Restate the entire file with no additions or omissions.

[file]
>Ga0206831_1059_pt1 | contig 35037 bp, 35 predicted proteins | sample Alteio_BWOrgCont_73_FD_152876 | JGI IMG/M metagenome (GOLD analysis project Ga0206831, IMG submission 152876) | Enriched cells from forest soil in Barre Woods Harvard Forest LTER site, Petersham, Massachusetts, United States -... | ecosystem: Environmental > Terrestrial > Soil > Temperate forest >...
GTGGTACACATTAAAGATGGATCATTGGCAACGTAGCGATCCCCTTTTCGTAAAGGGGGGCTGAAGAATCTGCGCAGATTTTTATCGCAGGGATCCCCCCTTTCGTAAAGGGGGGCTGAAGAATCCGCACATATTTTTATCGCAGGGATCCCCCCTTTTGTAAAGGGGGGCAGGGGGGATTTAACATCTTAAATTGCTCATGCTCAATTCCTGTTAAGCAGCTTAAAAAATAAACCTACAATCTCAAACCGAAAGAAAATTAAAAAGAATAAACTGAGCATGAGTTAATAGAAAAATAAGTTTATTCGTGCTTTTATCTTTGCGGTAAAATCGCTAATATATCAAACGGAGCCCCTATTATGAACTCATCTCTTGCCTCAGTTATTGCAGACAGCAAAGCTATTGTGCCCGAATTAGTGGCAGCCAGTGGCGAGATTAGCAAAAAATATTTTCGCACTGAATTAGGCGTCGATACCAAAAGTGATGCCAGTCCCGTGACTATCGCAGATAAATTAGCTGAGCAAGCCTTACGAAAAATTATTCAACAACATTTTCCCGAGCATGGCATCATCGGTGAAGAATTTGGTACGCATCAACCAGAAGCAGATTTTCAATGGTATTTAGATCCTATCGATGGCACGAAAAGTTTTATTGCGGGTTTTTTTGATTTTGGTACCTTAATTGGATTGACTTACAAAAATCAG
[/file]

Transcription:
>Ga0206831_1059_pt1 | contig 35037 bp, 35 predicted proteins | sample Alteio_BWOrgCont_73_FD_152876 | JGI IMG/M metagenome (GOLD analysis project Ga0206831, IMG submission 152876) | Enriched cells from forest soil in Barre Woods Harvard Forest LTER site, Petersham, Massachusetts, United States -... | ecosystem: Environmental > Terrestrial > Soil > Temperate forest >...
GTGGTACACATTAAAGATGGATCATTGGCAACGTAGCGATCCCCTTTTCGTAAAGGGGGGCTGAAGAATCTGCGCAGATTTTTATCGCAGGGATCCCCCCTTTCGTAAAGGGGGGCTGAAGAATCCGCACATATTTTTATCGCAGGGATCCCCCCTTTTGTAAAGGGGGGCAGGGGGGATTTAACATCTTAAATTGCTCATGCTCAATTCCTGTTAAGCAGCTTAAAAAATAAACCTACAATCTCAAACCGAAAGAAAATTAAAAAGAATAAACTGAGCATGAGTTAATAGAAAAATAAGTTTATTCGTGCTTTTATCTTTGCGGTAAAATCGCTAATATATCAAACGGAGCCCCTATTATGAACTCATCTCTTGCCTCAGTTATTGCAGACAGCAAAGCTATTGTGCCCGAATTAGTGGCAGCCAGTGGCGAGATTAGCAAAAAATATTTTCGCACTGAATTAGGCGTCGATACCAAAAGTGATGCCAGTCCCGTGACTATCGCAGATAAATTAGCTGAGCAAGCCTTACGAAAAATTATTCAACAACATTTTCCCGAGCATGGCATCATCGGTGAAGAATTTGGTACGCATCAACCAGAAGCAGATTTTCAATGGTATTTAGATCCTATCGATGGCACGAAAAGTTTTATTGCGGGTTTTTTTGATTTTGGTACCTTAATTGGATTGACTTACAAAAATCAG